Anybody who’s spent any prolonged amount of time in a hospital knows the importance of TV.  It’s both a distraction from pain and misery and a connection to the world outside the hospital.  Of all hours in the day, four o’clock was the worst for TV.  TBS didn’t start showing good sitcom reruns like The King of Queens or Seinfeld till five—at four you were stuck with Yes, Dear or According to Jim.  On most other cable channels was some obnoxious news or sports talking-heads show.  Ellen was way too cheery.  The last thing you want to see when your loved one’s fighting for their life is somebody dancing around to Pink’s “Get the Party Started.”

That’s what made Oprah the perfect hospital show.  It mirrored the hospital experience.  Some days it was lighthearted and inspirational, others grave and despairing.  Of course, there are those who’d argue it was too grave, that Oprah was no less sensational or lurid than her neo-Nazi-baiting contemporaries.  There was a time when I’d have been the one to make this argument.  All those episodes devoted to murderers and pedophiles and cheating husbands.  But once you’ve encountered some truly horrific things—blood gushing from your mother’s neck as a doctor struggles to insert a central line, for instance—your definition of lurid changes.  In fact, things you’d formerly have deemed mundane—grocery shopping, laundry—those become lurid.

That was another thing that made Oprah so endearing to the hospital viewer.  Her poor upbringing, sexual abuse, teen pregnancy: She’d suffered, too.  And it was apparent in everything she did, even the extravagant audience giveaways.  Especially the extravagant audience giveaways.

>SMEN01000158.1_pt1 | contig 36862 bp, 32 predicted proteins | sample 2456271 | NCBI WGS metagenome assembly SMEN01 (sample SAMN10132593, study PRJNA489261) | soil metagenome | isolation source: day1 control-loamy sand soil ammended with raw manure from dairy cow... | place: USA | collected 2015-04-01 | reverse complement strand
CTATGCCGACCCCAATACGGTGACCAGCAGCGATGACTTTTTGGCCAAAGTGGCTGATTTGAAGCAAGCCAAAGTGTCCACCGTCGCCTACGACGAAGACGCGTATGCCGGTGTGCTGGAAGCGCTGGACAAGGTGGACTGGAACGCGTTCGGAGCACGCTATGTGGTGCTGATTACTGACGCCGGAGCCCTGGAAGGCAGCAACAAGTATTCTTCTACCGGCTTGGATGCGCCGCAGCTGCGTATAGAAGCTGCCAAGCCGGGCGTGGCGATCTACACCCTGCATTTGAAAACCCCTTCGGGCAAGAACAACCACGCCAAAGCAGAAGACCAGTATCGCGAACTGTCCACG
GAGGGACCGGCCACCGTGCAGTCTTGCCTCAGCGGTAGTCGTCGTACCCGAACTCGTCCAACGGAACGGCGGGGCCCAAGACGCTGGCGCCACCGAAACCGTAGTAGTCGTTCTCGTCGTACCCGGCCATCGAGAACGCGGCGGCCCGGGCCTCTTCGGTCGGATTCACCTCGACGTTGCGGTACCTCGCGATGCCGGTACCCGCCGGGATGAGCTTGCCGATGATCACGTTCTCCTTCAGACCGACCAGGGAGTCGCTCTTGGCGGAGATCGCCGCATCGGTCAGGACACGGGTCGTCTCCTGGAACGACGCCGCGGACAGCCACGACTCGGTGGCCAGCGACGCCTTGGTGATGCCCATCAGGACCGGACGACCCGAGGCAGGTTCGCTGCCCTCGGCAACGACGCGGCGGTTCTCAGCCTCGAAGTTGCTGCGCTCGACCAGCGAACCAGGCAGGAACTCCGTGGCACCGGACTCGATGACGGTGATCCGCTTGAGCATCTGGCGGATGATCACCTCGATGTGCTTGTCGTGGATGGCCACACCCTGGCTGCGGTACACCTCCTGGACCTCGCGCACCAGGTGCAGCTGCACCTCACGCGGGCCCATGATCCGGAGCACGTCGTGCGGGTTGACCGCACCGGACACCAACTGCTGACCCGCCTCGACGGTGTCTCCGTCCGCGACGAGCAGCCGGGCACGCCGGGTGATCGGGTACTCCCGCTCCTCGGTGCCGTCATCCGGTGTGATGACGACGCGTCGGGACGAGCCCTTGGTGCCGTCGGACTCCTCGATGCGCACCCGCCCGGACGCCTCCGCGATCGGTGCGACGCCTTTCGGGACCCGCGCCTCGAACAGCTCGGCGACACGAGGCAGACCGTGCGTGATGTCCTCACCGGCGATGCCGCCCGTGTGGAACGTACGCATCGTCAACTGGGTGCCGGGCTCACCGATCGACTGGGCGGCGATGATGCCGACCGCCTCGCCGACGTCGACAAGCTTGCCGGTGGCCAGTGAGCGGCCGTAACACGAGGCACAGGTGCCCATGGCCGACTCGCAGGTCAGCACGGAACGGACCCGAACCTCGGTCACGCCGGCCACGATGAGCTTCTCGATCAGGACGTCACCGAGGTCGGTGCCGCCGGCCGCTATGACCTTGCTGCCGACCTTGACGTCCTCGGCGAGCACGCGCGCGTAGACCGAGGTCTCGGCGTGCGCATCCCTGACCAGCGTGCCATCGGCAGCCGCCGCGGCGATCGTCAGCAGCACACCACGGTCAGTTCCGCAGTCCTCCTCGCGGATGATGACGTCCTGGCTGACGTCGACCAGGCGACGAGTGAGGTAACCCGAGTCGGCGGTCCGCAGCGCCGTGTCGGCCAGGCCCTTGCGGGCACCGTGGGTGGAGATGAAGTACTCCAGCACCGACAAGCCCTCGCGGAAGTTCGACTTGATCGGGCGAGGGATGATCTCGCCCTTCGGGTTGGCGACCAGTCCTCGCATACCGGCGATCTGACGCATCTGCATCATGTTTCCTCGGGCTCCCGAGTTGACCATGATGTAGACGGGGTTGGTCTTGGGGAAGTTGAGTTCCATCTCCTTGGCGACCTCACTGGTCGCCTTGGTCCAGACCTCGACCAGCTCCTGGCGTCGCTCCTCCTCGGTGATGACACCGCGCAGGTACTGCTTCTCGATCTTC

The episode I remember best from those months was when Michael Moore was on to discuss his new movie, Sicko, about the country’s health-care system.  Mom agreed with him that the system was broken.  She couldn’t talk because of the tracheal tube in her throat but I’d gotten good enough at reading her lips.  “There’s no excuse,” she mouthed during a commercial break.  “There’s absolutely no reason why everyone shouldn’t be covered.”  She was receiving arguably the best treatment for her condition in the world, treatment which in the end totaled $2.4 million but for which we only paid a few thousand dollars, her insurance picking up the rest.  “It’s not right,” she mouthed.  “It’s not ethical.”

After finally getting free of the vent, Mom was transferred to a long-term care facility.  The hope was that through rehab she might get strong enough to endure chemotherapy.  A few weeks later the cancer was discovered to have metastasized to her liver.  She was transferred to hospice and died a few days later.

I was cleaning out the house, getting it ready to sell.  In a basement cabinet I found dozens of blank VHS tapes.  Using a small combination TV/VCR I’d had in my room in high school, I fast-forwarded through every minute of every tape.  I was hoping to find home movies of Mom and I.  On one tape I did—a trip we took to Virginia Beach when I was six or seven.  Most of the rest, though, were old Oprahs.

I won’t be watching this afternoon’s finale.  Just knowing the show is at an end makes me sad enough, as this somehow emphasizes the permanence of Mom being gone.  However, I can’t imagine there’s a single hospital TV that won’t be tuned in.  Who knows what they’ll watch tomorrow.

(Image: oprah doesn’t understand from nayrb7’s photostream)